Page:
by Staff Writers
Salt Lake City (UPI) Jun 12, 2012
U.S. researchers say microscopic mechanical devices that withstand intense radiation and heat can be used in robots dealing with damaged nuclear power plants.
Such devices can withstand high amounts of radiation that can quickly fry silicon-based electronic circuits, University of Utah engineers reported Tuesday.
Such electronic circuits were in robots sent to help contain the meltdowns at the Fukushima Daiichi nuclear power plant after Japan's catastrophic 2011 earthquake and tsunami, they said.
"Robots were sent to control the troubled reactors, and they ceased to operate after a few hours because their electronics failed," Utah researcher Massood Tabib-Azar said.
Tabib-Azar and his colleagues have been working on mechanical substitutes for such electronics and showed their devices, known as micro-electro-mechanical systems, kept working despite intense ionizing radiation and heat by dipping them for two hours into the core of the University of Utah's research reactor.
"We have developed a unique technology that keeps on working in the presence of ionizing radiation to provide computation power for critical defense infrastructures," Tabib-Azar said. "Our devices also can be used in deep space applications in the presence of cosmic ionizing radiation, and can help robotics to control troubled nuclear reactors without degradation."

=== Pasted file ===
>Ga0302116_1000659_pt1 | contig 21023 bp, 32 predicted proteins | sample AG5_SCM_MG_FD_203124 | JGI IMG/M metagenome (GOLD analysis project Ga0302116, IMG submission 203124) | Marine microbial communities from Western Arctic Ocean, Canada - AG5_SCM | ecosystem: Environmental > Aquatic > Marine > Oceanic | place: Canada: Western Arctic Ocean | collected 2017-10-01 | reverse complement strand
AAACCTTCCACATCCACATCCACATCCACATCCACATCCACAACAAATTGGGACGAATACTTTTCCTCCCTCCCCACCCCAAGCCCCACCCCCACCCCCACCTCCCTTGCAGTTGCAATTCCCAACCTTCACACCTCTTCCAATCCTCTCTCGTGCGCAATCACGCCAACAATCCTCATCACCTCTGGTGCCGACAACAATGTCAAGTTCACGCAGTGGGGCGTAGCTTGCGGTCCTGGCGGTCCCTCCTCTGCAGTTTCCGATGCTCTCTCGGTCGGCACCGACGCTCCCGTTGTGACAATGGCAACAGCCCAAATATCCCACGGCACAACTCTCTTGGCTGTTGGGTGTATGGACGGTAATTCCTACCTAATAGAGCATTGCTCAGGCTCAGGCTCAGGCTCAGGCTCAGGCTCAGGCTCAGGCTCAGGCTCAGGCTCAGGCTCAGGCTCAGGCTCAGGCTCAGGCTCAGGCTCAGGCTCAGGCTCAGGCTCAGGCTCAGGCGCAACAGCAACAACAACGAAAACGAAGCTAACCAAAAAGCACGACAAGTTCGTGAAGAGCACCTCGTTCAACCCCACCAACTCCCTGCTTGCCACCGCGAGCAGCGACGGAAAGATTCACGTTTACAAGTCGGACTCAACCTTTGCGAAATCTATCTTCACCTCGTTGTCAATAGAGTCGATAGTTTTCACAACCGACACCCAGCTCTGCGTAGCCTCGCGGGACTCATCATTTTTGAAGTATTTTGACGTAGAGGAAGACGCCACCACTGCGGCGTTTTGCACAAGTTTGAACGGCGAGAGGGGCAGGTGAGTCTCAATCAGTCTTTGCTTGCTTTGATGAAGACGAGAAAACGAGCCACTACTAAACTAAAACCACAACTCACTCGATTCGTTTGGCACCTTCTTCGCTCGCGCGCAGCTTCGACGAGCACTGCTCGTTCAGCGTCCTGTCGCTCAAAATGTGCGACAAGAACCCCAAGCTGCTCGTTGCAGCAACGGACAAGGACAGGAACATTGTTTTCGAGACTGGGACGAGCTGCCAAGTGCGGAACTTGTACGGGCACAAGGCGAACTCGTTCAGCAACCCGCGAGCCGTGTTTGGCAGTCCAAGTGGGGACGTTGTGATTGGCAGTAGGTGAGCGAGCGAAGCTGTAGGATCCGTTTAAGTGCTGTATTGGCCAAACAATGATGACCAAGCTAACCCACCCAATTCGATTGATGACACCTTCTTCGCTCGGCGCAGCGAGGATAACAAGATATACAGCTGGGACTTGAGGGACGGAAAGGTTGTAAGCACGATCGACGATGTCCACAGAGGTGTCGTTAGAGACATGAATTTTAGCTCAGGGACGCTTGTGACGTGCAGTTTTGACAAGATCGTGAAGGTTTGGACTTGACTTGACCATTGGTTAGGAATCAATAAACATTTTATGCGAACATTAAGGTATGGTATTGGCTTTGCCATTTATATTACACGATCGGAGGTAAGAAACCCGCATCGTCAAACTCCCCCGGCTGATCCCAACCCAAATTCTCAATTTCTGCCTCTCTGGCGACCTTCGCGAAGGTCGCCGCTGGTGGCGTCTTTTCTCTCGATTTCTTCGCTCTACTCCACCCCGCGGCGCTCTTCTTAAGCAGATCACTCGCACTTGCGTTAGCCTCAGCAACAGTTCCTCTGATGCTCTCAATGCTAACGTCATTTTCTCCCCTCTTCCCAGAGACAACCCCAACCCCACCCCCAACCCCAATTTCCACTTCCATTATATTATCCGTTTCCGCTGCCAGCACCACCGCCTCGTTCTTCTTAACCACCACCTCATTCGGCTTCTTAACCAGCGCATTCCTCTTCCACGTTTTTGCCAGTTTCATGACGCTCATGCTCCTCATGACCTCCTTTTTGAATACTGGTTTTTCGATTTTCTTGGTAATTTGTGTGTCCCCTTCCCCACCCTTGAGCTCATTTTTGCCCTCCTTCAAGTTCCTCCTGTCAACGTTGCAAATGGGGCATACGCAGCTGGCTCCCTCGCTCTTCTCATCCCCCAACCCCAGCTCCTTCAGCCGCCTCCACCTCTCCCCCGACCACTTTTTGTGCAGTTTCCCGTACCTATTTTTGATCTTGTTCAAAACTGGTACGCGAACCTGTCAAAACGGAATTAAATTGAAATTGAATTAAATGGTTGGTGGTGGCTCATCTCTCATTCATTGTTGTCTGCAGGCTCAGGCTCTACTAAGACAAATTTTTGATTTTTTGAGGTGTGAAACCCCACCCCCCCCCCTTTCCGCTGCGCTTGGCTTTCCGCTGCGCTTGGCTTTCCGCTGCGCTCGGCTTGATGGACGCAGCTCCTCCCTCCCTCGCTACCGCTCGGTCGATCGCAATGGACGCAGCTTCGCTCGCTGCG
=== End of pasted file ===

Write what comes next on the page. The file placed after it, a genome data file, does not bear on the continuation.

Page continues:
Space Technology News - Applications and Research
Comment on this article via your Facebook, Yahoo, AOL, Hotmail login.
Lawrence Livermore research identifies precise measurement of radiation damage
Livermore CA (SPX) Jun 11, 2012
Lawrence Livermore National Laboratory researchers have for the first time simulated and quantified the early stages of radiation damage that will occur in a given material. "A full understanding of the early stages of the radiation damage process provides knowledge and tools to manipulate them to our advantage," said Alfredo Correa, a Lawrence Fellow from Lawrence Livermore National Laboratory ... read more
|The content herein, unless otherwise known to be public domain, are Copyright 1995-2012 - Space Media Network. AFP, UPI and IANS news wire stories are copyright Agence France-Presse, United Press International and Indo-Asia News Service. ESA Portal Reports are copyright European Space Agency. All NASA sourced material is public domain. Additional copyrights may apply in whole or part to other bona fide parties. Advertising does not imply endorsement,agreement or approval of any opinions, statements or information provided by Space Media Network on any Web page published or hosted by Space Media Network. Privacy Statement|